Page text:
"Alternatively, many small compounds in skin care merchandise that cause allergic touch dermatitis lack the chemical teams wanted for this response to happen", stated learn about co-leader Annemieke de Jong, Assistant Professor of dermatology at Columbia College Vagelos Faculty of Physicians and Surgeons in NY.
Researchers said the oil is not chemically manufactured so it is very popular but up to five percent of the population is allergic to it because it contains the small compounds which break down certain individuals immune systems, causing an allergic reaction. The researches have suggested that usually a few small chemicals are required to bind a lot larger protein for becoming visible to the T cells and a lot of the chemicals are able to do this as they undergo a reaction inside the body.
"However, many small compounds in skincare products that trigger allergic contact dermatitis lack the chemical groups needed for this reaction to occur", said study co-leader Annemieke de Jong, Assistant Professor of dermatology at Columbia University Vagelos College of Physicians and Surgeons in NY. Chemical compounds found in these products were thought to be too small and of the wrong chemical structure to be detected directly by T cells, which are the immune cells that set off ACD.More news: Aubameyang: I'm Arsenal captain and I love this club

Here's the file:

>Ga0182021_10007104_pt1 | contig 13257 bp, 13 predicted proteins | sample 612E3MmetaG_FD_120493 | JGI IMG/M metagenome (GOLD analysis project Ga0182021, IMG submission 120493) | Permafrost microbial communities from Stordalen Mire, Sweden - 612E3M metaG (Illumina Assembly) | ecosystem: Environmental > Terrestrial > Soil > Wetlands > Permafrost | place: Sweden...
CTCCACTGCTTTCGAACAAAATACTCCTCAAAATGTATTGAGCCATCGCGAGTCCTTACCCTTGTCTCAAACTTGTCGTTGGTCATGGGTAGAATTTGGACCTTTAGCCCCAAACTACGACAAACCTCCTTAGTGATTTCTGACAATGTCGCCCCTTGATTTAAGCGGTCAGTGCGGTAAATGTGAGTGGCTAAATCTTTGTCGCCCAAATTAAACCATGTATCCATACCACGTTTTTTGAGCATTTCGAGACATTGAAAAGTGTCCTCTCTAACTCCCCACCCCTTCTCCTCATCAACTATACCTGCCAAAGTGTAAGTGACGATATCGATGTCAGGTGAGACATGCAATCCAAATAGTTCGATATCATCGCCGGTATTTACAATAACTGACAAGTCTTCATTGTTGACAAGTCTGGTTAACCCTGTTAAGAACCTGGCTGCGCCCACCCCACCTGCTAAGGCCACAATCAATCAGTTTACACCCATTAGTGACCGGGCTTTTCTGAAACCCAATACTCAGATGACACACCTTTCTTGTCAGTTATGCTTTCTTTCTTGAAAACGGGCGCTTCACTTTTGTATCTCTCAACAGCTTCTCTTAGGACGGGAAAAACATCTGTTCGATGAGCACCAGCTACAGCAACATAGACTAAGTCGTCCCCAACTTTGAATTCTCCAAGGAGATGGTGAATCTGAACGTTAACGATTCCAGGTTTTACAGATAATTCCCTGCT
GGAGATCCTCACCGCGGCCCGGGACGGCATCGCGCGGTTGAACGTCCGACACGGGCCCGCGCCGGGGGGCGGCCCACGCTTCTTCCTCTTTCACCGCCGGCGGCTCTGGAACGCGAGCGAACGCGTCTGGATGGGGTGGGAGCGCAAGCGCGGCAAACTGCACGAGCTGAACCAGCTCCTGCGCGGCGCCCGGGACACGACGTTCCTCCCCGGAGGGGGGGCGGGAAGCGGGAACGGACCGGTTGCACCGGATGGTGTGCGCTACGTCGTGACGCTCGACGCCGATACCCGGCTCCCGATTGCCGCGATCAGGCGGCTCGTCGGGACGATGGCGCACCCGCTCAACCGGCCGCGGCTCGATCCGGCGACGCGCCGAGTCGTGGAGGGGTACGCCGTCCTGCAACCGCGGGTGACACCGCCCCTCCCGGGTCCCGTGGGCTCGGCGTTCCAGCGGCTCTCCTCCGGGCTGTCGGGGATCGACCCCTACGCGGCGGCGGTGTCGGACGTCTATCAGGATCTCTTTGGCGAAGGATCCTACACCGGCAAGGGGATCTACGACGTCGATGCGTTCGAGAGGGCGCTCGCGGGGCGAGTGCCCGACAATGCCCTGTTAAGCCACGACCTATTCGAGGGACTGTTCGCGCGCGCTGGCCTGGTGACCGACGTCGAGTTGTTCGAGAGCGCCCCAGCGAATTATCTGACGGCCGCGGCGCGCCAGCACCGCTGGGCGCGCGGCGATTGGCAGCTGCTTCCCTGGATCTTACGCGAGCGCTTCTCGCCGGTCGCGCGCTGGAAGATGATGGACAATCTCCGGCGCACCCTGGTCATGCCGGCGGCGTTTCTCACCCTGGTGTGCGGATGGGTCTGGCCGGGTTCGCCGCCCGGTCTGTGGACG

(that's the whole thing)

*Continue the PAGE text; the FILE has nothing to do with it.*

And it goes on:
According to a study published in Science Immunology, the chemical factor in skin products is a major factor in skin allergies, a chemical in consumer products used to displace natural fat-like molecules in skin cells called lipids.
A team of worldwide researchers from Monash University, Columbia University and Harvard Medical School has discovered how some compounds contained in cosmetic and perfume products can activate human T cells, the sentinels of our immune system. The team further identified substances within balsam of Peru - benzyl benzoate and benzyl cinnamate - directly responsible for stimulating the T cell response.
"Our work shows how these chemicals can activate T cells, but since we did not do a patient study, we have to be cautious about claiming that this is definitively how it works in allergic patients", de Jong says. "The study does pave the way for follow up studies to confirm the mechanism in allergic patients and design inhibitors of the response".More news: Amazon is expanding Fire TV Edition to more soundbars and automobiles
Farnesol, however, was shown to hide inside the tunnel of CD1a, displacing the resident natural lipids, making the CD1a surface visible to the T cells and resulting in an immune reaction.
Currently, there is no treatment for ACD, other than avoiding contact with the chemical causing it, although topical ointments can help sooth the rashes. In severe cases, doctors may prescribe corticosteroids. Toxic substance ivy is a regularly known trigger for unfavorably susceptible contact dermatitis, a bothersome skin rash.
The authors declare that they have no competing interests.More news: Australia wildfires from space: Satellite photos show scope of infernos